Buddhism as a soft power tool in India-Japan cultural relations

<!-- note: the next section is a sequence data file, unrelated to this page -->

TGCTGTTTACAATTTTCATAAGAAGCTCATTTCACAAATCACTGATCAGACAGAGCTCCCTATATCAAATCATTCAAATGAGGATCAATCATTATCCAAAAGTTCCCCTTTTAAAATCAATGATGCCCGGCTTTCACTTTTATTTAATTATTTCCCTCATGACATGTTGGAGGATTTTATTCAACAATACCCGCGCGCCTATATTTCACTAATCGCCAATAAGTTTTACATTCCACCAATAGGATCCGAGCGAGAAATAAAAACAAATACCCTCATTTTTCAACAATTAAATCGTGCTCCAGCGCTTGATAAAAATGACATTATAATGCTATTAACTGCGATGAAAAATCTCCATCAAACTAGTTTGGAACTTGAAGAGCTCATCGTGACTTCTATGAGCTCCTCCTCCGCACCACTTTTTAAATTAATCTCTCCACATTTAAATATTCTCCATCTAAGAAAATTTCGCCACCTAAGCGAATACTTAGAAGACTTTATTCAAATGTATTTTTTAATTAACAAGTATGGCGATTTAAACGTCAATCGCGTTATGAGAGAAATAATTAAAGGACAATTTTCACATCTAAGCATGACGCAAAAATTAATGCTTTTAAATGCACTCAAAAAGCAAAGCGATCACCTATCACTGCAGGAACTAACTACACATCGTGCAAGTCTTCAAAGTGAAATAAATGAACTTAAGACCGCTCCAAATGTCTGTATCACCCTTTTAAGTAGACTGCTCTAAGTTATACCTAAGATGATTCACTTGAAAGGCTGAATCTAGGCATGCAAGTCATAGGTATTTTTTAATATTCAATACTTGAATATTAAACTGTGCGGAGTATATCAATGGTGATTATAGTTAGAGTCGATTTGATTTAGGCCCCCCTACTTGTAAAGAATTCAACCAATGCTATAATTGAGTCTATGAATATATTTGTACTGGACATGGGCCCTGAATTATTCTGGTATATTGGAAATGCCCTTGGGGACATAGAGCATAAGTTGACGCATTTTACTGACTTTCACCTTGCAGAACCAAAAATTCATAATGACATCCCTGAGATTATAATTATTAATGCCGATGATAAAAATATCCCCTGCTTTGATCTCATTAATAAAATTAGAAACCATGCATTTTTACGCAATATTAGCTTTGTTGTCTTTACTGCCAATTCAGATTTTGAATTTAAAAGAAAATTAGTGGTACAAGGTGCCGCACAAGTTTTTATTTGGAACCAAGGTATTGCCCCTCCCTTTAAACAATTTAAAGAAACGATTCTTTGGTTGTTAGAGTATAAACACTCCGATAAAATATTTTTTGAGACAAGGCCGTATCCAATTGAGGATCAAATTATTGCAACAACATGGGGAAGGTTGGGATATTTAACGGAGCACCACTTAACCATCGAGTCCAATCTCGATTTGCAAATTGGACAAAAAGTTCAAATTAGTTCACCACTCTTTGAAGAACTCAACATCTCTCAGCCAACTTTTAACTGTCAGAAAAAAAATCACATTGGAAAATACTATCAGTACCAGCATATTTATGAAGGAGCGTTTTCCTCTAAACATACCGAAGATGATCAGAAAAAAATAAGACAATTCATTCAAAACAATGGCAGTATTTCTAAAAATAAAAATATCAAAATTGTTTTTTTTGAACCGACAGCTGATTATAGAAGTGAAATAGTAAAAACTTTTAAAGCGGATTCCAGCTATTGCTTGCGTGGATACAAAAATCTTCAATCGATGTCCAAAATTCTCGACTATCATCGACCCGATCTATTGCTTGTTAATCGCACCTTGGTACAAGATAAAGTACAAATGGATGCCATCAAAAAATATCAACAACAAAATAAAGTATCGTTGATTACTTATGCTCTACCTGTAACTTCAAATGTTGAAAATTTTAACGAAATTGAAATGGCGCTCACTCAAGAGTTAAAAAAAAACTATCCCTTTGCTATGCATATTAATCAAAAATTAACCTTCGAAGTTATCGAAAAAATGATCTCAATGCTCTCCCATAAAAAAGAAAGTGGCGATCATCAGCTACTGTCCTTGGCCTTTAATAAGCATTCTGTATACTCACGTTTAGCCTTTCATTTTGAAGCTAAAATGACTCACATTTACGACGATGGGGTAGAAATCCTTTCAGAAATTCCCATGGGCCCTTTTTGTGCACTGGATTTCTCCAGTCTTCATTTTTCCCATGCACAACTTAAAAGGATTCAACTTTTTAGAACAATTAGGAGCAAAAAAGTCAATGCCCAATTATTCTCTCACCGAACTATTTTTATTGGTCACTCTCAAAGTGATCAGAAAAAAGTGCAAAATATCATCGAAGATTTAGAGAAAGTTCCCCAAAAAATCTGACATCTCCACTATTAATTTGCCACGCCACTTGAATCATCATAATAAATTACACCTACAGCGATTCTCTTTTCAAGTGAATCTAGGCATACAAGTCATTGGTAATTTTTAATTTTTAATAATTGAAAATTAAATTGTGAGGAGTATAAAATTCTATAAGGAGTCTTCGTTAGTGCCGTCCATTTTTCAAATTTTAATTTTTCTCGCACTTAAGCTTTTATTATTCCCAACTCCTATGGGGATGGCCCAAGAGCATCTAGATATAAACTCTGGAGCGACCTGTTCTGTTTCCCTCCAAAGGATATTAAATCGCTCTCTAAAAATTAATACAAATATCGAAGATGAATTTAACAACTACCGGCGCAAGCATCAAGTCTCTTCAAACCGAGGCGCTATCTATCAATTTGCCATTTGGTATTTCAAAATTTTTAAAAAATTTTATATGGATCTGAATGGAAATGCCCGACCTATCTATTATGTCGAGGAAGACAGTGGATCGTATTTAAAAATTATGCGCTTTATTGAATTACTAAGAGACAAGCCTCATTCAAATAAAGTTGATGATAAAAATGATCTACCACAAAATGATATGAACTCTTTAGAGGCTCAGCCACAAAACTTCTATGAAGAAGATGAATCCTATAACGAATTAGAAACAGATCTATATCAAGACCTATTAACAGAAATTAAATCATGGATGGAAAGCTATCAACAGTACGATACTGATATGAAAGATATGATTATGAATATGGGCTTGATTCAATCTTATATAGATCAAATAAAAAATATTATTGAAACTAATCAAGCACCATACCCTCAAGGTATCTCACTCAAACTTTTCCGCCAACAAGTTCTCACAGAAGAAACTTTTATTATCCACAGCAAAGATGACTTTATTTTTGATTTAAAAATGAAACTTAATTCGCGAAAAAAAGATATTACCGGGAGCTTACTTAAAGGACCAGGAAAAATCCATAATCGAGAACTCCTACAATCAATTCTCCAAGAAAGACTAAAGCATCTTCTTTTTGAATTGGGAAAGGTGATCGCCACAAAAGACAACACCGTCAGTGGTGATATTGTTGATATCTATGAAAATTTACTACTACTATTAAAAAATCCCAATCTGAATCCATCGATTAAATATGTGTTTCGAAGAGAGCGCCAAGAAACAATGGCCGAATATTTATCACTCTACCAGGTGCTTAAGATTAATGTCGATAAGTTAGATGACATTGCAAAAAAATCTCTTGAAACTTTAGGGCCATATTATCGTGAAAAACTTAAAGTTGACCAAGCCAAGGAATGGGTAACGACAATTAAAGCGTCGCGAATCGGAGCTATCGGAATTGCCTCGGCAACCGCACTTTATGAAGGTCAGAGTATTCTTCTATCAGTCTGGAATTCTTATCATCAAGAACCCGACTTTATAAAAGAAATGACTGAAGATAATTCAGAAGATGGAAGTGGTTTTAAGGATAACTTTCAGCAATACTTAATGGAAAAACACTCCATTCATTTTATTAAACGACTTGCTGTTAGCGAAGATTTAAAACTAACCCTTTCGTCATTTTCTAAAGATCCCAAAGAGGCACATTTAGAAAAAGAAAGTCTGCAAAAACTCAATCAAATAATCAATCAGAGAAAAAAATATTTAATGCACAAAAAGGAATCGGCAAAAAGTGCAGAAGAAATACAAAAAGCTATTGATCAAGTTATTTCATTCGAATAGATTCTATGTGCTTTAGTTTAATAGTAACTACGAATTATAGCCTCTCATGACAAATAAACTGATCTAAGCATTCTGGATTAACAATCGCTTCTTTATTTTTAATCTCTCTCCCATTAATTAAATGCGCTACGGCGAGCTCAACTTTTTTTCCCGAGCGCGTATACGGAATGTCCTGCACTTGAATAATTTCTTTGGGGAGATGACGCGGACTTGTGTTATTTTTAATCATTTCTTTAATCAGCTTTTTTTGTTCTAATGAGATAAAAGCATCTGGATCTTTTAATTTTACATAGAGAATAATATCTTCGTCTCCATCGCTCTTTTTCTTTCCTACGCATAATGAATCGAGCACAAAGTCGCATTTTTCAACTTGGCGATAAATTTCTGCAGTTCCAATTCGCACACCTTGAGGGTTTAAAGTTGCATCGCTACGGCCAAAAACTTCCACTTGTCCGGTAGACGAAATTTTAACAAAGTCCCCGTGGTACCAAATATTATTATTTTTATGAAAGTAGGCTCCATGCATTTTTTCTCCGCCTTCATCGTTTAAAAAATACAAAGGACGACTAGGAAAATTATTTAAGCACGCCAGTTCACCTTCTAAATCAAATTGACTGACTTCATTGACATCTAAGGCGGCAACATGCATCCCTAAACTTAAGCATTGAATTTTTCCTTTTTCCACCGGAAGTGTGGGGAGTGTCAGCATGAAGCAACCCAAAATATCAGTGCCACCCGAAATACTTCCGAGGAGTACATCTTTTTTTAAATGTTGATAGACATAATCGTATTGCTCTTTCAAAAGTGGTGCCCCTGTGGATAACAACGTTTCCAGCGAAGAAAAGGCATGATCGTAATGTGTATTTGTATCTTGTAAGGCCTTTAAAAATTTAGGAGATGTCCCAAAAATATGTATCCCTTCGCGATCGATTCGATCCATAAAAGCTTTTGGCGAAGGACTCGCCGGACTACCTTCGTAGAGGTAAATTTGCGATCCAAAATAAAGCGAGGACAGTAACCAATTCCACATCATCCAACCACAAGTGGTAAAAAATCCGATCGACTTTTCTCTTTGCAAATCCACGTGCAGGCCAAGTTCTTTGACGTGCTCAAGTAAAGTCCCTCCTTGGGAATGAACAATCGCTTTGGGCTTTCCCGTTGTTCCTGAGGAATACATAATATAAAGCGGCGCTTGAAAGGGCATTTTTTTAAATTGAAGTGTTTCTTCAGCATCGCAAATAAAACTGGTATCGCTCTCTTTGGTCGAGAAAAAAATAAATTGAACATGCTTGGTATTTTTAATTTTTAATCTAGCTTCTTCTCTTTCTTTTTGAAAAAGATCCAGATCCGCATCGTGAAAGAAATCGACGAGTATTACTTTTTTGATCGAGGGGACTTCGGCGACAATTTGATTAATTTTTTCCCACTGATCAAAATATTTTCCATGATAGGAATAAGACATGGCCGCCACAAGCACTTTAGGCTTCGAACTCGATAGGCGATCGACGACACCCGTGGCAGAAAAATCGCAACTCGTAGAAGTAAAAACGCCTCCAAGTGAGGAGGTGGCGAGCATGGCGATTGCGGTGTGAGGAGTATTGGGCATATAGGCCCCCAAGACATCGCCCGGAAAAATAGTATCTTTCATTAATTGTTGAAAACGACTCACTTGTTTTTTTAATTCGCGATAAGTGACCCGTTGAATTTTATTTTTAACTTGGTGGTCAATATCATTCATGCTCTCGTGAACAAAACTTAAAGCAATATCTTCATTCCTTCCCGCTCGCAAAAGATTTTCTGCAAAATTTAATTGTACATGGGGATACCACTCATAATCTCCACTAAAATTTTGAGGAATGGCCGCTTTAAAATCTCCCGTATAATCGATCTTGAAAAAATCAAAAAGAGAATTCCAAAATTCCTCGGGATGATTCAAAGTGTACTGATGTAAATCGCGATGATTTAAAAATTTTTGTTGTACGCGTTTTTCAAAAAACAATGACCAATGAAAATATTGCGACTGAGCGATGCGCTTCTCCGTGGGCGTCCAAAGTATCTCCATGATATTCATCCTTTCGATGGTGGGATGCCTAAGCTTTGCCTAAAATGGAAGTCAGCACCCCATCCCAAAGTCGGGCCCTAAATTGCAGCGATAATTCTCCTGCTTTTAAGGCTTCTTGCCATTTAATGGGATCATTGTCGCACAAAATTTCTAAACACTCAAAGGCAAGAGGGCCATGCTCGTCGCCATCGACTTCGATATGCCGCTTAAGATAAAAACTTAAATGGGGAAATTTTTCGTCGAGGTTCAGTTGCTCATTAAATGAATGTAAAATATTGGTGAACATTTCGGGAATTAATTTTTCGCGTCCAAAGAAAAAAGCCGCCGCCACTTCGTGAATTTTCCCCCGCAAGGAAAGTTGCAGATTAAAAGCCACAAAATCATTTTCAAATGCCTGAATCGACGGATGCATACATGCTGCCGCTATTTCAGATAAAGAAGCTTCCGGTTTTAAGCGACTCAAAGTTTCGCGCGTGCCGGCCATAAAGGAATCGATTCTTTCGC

In the context of prevailing international scenario charged with conflict and terrorism, Buddhism offers many advantages. Buddha and Buddhism, despite being a product of India, are today more sacrosanct and popular in countries like Japan, China, and Thailand. Buddhism today is the most enduring pillar of India-Japan relations. While Japan’s utilization of Buddhism is of long-standing, in the case of India, it is only over the past few years that Buddhism has acquired weight in its Asia policy. During the past one decade, the Indian policy-makers are making conscious efforts to utilize its allure for fostering deeper engagement with Asian countries – especially in the east and southeast, as part of its “Look East, Act East” policy. This involves not just sprucing up and showcasing Buddhist sites and monuments, but also establishing people-to-people contacts and promoting cultural exchanges via tourism. Under India’s present political dispensation with its Hindu nationalist leanings, along with Buddhism, efforts are also being made to project “Hindu-Buddhist” unity globally, through congregations, exhibitions, and melas, with India and Japan being the key participants in the strategy. Of all the soft power initiatives, India’s Nalanda University project perhaps carries maximum potential for facilitating inter-civilization dialogue, inter-faith understanding and Asian convergence. However, while Buddhism can be the basis for cultural cooperation and diplomacy, a multi-ethnic and multi-religious society, like India, should avoid overt use of any particular faith, whether Buddhism or Hinduism, as this contains the risk of piquing India’s myriad groups.

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